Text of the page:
Return of the Actor: The
Reflexive Turn and
One of the most characteristic features of the philosophy of social sciences in recent times is the turn to the standpoint of the social actor. This move can be seen in part in the context of a gradual return to social science of the emancipatory ideas that had been central to the Hegelian-Marxist tradition. As we have seen, against the belief that social science can be emancipatory is, on the one side, the positivist and neo-positivist conception of a value-free explanatory conception of science and, on the other, the postmodernistinclined scepticism of emancipatory struggles. Feminism, amongst other approaches to be considered in this chapter, represents a different conception of social science as an emancipatory project based on a new conception of the social actor as situated and whose experience constitutes the basic subject matter of social science. However, the return of the actor is only one aspect to standpoint epistemology, which can be seen as an expression of a more general reflexive turn in the self-understanding of social science. Reflexivity is the key to the epistemology of the standpoint of the social actor.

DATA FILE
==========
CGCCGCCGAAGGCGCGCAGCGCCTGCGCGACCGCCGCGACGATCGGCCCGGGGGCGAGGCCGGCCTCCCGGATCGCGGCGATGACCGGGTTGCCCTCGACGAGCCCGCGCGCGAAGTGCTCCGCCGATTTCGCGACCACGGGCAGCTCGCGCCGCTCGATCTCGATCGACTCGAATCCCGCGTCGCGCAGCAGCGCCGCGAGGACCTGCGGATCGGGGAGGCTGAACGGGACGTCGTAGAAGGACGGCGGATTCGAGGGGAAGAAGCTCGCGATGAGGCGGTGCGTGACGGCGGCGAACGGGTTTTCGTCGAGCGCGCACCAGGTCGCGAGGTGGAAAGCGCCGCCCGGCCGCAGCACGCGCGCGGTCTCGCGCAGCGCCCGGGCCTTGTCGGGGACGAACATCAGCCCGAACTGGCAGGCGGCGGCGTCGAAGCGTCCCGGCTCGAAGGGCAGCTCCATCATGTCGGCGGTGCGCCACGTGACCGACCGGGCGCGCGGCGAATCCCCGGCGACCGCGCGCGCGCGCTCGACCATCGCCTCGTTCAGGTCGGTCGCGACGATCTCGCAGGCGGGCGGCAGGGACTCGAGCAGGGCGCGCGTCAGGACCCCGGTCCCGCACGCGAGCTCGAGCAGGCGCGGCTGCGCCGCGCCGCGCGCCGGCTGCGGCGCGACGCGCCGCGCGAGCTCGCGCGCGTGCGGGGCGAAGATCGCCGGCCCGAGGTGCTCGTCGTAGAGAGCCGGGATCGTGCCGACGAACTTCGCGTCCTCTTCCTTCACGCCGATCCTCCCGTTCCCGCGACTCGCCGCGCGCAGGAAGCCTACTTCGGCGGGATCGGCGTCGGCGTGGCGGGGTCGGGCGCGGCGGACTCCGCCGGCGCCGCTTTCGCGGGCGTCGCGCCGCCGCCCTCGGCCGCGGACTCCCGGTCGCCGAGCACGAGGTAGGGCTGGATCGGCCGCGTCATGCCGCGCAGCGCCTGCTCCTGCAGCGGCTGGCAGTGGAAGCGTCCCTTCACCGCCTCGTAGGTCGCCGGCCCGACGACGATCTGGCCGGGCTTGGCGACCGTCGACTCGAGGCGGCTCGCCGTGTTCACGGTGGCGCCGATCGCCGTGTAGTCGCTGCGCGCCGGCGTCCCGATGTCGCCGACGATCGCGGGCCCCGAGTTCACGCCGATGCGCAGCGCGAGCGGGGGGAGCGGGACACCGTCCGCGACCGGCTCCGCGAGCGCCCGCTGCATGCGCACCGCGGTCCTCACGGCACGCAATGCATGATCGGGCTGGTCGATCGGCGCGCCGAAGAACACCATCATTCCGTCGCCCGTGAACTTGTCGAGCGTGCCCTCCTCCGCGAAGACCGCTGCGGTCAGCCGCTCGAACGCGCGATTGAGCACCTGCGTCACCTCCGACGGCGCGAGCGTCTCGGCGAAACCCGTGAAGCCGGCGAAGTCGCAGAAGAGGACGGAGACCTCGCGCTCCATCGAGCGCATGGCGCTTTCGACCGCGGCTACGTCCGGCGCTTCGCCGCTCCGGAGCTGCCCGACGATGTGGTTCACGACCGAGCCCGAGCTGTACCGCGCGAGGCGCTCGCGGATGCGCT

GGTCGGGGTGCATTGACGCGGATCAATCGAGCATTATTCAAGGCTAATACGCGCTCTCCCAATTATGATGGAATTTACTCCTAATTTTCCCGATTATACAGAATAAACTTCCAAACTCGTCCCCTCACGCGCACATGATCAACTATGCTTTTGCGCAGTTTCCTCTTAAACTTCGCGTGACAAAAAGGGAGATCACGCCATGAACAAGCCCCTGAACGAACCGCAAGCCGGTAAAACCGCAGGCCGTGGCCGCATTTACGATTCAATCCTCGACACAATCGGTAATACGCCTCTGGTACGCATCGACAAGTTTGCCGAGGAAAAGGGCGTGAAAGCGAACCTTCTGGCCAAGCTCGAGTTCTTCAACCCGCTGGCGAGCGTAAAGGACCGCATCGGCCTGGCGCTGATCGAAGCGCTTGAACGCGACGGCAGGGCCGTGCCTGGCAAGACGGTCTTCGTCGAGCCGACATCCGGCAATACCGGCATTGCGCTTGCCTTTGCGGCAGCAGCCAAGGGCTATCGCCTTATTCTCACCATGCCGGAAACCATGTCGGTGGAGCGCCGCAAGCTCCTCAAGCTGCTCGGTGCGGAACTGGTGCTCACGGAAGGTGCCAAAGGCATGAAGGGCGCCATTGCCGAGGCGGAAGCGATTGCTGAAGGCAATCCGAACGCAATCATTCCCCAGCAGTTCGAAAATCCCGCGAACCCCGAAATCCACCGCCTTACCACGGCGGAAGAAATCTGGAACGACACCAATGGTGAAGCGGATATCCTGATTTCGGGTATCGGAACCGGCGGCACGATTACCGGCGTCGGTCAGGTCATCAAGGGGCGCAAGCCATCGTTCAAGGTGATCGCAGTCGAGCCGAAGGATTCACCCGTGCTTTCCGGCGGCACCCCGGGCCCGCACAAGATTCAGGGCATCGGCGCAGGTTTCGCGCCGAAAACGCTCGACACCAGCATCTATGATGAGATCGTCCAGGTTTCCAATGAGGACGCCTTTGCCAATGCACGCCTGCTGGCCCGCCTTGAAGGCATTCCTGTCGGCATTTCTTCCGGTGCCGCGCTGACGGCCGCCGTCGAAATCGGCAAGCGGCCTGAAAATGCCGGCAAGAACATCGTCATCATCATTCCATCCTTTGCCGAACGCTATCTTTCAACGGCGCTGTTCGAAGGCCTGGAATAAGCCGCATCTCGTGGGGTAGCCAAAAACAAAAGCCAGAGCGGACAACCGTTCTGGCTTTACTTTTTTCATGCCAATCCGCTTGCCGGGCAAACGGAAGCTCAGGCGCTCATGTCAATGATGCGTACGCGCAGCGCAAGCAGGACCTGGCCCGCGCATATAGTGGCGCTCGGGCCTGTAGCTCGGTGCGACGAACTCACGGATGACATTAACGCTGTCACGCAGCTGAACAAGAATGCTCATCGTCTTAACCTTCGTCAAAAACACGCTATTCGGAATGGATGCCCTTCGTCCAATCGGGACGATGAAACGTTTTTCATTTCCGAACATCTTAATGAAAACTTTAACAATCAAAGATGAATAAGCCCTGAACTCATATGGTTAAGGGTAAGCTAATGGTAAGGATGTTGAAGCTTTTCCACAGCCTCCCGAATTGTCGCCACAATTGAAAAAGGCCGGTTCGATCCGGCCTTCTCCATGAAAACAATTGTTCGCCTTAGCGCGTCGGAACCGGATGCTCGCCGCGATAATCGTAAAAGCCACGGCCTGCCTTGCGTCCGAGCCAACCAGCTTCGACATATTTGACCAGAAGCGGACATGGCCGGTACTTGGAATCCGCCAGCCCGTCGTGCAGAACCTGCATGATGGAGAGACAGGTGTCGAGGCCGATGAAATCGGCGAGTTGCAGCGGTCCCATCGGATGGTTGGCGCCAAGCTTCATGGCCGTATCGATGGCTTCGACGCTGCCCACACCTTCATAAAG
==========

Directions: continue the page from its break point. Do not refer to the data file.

With reflexivity comes the idea that the perspective of the social actor must be incorporated into the discourse of social science, which cannot remain separate from the social world. Although views differ as to the relation between the methodology of science and the standpoint of society, there is a general recognition of a reflexive relation.